Kind One

Kind One

by Tom Epperson
4.6 9


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Kind One by Tom Epperson

In the kill-or-be-killed criminal underworld of 1930s Los Angeles, "Two Gun Danny" Landon has a distinct disadvantage. According to the fellas, he used to pull all kinds of shoot-ups and shenanigans...but damned if he can't remember a thing from before last year, when he got hit over the head with a lead pipe. Sadistic mobster Bud Seitz — known to friends and enemies alike as "The Kind One" — seems to have big plans for him, but truthfully, Danny can't stomach the dirty work. His aim is off, the other wiseguys laugh at him, and he'd gladly trade in the drunken parties and the endless broads for a day at the movies with his colorful and mysterious neighbor Dulwich and eleven-year-old Sophie, whose deadbeat mother delivers an endless stream of emotional and physical abuse. But when Bud's beautiful girlfriend Darla begs Danny to help her escape the Kind One's dark, brutal world, Danny must confront a dangerous test of loyalty that could irrevocably change his future — and his past — forever.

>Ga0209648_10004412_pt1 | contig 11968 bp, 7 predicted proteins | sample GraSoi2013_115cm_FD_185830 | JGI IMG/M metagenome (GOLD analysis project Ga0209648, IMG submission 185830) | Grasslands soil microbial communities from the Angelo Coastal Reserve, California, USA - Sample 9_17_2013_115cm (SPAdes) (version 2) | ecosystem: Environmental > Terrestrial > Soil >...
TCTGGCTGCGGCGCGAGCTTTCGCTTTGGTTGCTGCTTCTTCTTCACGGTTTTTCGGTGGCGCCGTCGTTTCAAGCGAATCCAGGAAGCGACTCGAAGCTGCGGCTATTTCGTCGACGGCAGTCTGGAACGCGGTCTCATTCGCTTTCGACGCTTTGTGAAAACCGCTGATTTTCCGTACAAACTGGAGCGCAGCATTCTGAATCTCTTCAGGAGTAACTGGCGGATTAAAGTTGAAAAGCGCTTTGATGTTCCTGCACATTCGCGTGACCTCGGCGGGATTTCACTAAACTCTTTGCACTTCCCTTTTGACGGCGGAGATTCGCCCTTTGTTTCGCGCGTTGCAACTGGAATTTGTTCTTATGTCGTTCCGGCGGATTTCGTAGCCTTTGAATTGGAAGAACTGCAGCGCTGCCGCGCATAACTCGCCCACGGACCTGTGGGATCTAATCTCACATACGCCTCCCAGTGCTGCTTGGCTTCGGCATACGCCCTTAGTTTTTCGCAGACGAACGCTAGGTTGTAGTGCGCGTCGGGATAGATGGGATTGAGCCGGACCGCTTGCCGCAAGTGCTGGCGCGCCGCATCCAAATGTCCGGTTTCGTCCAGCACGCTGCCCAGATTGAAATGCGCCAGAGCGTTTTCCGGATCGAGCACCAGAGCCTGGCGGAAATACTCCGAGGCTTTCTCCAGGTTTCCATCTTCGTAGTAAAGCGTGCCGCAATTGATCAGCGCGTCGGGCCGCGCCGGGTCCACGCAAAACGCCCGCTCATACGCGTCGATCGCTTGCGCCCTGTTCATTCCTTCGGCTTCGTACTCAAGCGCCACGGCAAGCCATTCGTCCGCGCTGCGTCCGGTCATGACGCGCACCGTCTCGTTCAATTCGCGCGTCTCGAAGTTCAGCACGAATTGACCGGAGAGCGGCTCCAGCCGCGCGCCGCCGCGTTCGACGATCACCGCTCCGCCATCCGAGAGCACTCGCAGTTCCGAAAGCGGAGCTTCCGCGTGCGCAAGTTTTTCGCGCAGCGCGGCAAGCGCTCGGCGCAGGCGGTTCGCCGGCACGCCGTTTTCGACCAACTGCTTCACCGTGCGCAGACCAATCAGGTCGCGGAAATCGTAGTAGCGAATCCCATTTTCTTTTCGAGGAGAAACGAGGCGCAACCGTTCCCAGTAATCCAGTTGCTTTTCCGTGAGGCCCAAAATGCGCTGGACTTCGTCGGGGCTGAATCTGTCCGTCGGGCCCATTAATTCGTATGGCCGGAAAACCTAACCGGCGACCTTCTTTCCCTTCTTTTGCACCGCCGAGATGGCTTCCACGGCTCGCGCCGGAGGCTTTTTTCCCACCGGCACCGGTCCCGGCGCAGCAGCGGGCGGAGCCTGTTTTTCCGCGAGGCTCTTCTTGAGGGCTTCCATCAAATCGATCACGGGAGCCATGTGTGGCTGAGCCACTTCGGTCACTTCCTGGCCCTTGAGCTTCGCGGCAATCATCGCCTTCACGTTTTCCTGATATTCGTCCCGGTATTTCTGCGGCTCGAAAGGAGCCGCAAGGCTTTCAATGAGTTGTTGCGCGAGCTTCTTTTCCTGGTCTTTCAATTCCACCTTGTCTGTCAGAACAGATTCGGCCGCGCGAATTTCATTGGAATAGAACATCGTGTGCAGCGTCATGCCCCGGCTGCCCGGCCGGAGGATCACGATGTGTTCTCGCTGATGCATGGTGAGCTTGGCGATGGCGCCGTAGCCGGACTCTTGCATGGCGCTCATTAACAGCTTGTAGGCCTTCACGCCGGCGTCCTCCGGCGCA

Product Details

ISBN-13: 9781416596981
Publisher: Gallery Books
Publication date: 04/07/2009
Edition description: Reprint
Pages: 352
Product dimensions: 5.30(w) x 8.20(h) x 1.00(d)

About the Author

Tom Epperson is the cowriter, with Billy Bob Thornton, of A Family Thing (starring Robert Duvall and James Earl Jones, nominated for the Humanitas Prize), One False Move (named as one of the year’s best films by a number of top critics), and The Gift (directed by Sam Raimi, and starring Cate Blanchett, Keanu Reeves, and Hillary Swank). Epperson’s first book, The Kind One, was nominated for an Edgar and a Barry Award in 2009. He lives in Los Angeles.

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The Kind One 4.6 out of 5 based on 0 ratings. 9 reviews.
Guest More than 1 year ago